The quote is from the London Times obituary of Sir Thomas Macpherson who died on 6th November 2014.
After capture in the North African campaign (during the failed assassination attempt on Rommel) and subsequent escape he joined the SOE and was parachuted into France.
"The Jedburgh team of which Major Macpherson was in charge, codenamed “Quinine”, was flown from Blida in Algiers and dropped near Aurillac, in the Cantal department, on the night of June 8, 1944. Accompanied by Aspirant (officer cadet) Prince Michel de Bourbon of the French Army and Sergeant Arthur Brown of the Royal Tank Regiment, Macpherson — a proud Scot — wore his kilt for the occasion. The attire caused some confusion and the first report to reach the local maquisards claimed “a French officer has arrived with his wife”.
In order to swell partisan numbers, Macpherson drove around in a car — still wearing his Cameron Highlander tartans — openly flying the Union Flag pennant and the Croix de Lorraine, much to the astonishment of his comrades. After establishing contact with the Gaullist FFI (Forces Françaises de l’Intérieur), he urged them to disrupt railway lines and to destroy a number of locomotives at Capdenac. Attempts were made to trap Macpherson and it was said that a 300,000 franc price was put on his head.
He became known for leading large-scale guerrilla operations — including one against the Das Reich Panzer division shortly after his arrival in France. Macpherson and the “Jeds” demolished a bridge the Germans were hoping to cross, and defended another for six days against their attacks.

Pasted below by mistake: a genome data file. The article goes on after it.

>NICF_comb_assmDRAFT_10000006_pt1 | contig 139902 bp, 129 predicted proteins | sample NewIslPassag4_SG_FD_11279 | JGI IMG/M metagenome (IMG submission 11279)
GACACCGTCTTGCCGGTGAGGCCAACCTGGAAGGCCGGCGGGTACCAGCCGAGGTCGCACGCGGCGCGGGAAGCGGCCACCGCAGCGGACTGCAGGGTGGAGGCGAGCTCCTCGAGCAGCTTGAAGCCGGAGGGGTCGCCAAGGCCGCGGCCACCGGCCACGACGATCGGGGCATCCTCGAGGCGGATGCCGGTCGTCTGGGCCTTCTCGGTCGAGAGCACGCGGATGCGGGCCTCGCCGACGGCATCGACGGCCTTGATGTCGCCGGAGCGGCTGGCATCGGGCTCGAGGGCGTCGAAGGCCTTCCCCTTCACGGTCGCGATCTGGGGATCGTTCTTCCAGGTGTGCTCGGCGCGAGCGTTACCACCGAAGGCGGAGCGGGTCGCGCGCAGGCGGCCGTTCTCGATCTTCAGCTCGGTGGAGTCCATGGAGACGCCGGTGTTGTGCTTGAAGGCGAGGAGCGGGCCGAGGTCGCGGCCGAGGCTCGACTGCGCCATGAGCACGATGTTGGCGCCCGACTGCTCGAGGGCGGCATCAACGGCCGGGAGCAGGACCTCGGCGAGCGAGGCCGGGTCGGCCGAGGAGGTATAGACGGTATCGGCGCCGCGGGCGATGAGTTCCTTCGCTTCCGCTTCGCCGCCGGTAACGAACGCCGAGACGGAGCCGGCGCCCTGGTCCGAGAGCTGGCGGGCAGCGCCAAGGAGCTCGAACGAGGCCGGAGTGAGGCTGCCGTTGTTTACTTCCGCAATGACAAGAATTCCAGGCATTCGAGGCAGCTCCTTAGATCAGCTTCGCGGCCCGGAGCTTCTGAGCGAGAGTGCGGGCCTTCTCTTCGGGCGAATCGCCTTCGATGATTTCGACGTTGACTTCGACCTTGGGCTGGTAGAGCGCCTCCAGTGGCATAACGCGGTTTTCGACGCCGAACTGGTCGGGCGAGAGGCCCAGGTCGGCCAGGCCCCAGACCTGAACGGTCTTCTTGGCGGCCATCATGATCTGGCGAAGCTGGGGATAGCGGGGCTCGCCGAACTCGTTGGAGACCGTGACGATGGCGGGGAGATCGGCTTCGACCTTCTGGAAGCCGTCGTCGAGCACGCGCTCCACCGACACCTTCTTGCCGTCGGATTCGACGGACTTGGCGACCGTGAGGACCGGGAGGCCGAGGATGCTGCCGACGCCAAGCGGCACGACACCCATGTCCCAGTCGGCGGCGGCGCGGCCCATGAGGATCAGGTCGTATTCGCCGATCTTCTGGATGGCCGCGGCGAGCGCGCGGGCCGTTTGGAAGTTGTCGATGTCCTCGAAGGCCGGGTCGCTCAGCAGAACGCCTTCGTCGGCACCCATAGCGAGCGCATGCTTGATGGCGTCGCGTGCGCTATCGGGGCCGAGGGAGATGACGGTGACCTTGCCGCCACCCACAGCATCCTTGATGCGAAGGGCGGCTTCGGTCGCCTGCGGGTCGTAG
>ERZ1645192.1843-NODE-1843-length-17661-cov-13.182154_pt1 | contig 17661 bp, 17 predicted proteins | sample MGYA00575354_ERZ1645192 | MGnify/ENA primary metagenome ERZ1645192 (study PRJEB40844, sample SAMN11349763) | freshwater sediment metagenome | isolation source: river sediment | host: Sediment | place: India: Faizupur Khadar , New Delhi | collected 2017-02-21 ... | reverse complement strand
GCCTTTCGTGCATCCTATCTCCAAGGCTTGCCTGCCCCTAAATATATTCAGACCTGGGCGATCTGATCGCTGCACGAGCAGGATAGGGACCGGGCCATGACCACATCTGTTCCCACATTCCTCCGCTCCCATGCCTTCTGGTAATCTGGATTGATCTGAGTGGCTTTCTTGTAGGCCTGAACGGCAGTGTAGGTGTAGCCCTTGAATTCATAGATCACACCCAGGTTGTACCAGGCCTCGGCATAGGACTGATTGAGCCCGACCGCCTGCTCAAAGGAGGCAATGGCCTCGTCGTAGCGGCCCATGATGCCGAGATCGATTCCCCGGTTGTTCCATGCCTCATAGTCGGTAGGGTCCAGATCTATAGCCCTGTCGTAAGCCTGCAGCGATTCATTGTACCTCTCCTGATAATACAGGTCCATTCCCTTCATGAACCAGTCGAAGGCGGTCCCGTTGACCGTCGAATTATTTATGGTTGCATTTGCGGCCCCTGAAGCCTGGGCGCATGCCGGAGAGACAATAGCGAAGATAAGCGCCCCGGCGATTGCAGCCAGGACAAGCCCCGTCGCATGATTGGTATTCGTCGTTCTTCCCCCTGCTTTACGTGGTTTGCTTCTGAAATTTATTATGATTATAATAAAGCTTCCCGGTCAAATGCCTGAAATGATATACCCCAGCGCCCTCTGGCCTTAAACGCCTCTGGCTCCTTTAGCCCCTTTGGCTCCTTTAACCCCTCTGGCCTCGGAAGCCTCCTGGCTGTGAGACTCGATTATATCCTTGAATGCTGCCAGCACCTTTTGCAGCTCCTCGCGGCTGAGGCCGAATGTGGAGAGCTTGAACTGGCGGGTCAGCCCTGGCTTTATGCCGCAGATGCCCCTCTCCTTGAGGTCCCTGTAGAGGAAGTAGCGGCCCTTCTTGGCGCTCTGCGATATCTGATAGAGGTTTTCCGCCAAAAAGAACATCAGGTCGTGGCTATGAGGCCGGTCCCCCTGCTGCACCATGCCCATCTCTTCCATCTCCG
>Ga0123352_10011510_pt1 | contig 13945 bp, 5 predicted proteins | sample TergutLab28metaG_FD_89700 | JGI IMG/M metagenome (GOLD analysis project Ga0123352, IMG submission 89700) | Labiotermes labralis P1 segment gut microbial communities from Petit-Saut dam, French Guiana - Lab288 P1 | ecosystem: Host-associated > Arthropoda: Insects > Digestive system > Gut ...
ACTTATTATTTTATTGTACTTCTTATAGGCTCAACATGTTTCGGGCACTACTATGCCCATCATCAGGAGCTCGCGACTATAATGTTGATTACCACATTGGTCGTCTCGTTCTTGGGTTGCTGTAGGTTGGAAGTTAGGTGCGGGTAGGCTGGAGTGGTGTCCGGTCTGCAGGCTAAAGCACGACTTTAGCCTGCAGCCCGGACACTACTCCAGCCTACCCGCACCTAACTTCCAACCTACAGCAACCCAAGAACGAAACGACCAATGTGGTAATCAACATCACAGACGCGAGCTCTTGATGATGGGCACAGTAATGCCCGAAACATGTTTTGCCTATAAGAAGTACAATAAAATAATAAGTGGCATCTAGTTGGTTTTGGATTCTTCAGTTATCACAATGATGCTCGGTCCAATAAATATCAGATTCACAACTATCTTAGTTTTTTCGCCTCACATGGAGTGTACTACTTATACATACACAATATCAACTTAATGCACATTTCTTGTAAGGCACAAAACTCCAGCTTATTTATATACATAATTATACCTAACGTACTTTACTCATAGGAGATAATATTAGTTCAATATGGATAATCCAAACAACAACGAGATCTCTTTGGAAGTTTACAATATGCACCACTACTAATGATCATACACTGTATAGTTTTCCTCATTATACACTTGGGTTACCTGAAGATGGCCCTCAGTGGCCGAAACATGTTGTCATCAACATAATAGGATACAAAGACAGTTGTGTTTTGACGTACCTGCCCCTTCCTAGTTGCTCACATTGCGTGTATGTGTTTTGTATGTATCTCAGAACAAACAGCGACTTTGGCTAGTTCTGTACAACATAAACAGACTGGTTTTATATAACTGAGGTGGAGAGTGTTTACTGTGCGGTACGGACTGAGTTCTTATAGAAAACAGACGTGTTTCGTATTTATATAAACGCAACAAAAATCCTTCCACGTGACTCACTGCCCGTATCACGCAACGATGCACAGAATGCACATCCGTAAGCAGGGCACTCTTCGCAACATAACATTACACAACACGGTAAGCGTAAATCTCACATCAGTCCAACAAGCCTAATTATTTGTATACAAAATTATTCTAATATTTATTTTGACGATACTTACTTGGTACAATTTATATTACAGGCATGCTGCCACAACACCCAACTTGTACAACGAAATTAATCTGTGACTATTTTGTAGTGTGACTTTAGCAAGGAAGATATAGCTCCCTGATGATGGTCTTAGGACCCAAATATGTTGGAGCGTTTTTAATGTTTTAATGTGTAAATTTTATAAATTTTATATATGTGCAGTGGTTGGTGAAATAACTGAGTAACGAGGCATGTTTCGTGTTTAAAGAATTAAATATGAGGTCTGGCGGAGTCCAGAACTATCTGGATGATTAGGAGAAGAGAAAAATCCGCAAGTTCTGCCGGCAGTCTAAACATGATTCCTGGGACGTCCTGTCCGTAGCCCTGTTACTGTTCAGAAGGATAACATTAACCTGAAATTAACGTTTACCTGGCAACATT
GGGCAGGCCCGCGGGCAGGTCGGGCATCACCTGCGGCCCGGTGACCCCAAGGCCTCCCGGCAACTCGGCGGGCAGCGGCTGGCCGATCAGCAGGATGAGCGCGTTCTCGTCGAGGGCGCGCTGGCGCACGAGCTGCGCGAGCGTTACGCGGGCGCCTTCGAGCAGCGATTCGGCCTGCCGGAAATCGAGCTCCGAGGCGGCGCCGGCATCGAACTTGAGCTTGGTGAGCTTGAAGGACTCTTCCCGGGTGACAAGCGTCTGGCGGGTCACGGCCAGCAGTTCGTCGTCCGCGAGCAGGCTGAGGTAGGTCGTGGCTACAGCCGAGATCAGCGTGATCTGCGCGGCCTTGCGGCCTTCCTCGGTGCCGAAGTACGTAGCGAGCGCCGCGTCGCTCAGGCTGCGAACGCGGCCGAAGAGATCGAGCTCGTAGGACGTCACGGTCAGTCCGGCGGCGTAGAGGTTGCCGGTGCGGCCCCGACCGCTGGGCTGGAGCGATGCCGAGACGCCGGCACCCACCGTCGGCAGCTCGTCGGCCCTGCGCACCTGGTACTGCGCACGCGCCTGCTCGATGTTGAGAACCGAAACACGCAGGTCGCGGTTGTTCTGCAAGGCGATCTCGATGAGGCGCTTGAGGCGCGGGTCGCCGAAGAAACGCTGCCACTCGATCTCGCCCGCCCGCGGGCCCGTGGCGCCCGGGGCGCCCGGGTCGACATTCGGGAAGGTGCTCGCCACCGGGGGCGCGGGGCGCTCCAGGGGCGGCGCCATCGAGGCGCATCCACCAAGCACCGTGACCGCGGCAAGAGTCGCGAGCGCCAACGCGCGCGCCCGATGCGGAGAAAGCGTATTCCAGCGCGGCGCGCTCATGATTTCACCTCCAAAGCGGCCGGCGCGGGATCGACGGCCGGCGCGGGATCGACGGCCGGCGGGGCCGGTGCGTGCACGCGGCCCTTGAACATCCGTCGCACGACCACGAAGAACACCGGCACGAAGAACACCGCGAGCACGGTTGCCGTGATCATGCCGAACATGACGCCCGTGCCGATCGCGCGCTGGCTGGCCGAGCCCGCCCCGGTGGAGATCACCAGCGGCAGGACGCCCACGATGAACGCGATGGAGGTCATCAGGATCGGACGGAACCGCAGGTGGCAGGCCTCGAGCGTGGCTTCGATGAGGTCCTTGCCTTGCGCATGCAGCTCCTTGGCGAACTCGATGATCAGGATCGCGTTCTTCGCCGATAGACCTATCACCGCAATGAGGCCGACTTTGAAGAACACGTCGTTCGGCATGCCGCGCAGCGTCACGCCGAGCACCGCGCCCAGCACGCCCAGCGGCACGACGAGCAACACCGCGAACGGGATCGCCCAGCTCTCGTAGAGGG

He turned his attention to the communist FTP (Francs-tireurs et partisans) who, at his suggestion, stole two Citroën cars from the Vichy-French police to enhance their tactical mobility. Macpherson later moved Quinine to Toulouse and became part of a French Resistance force known as the Groupement Mobile du Sud Ouest, which moved north of Clermont- Ferrand.
Whether through bravery or chutzpah, Macpherson won the surrender of 23,000 Wehrmacht troops by spouting a series of brazen lies. He presented himself to the commanding officer, Major-General Botho Elster, and assured him that heavy artillery, 20,000 troops and RAF bombers were waiting for Macpherson’s word to attack. In reality he had only the aid of another Jedburgh team. Surrender or die, he urged Elster; the bluff worked. Elster and his troops eventually passed into US Army captivity."
Obviously a brave and courageous man.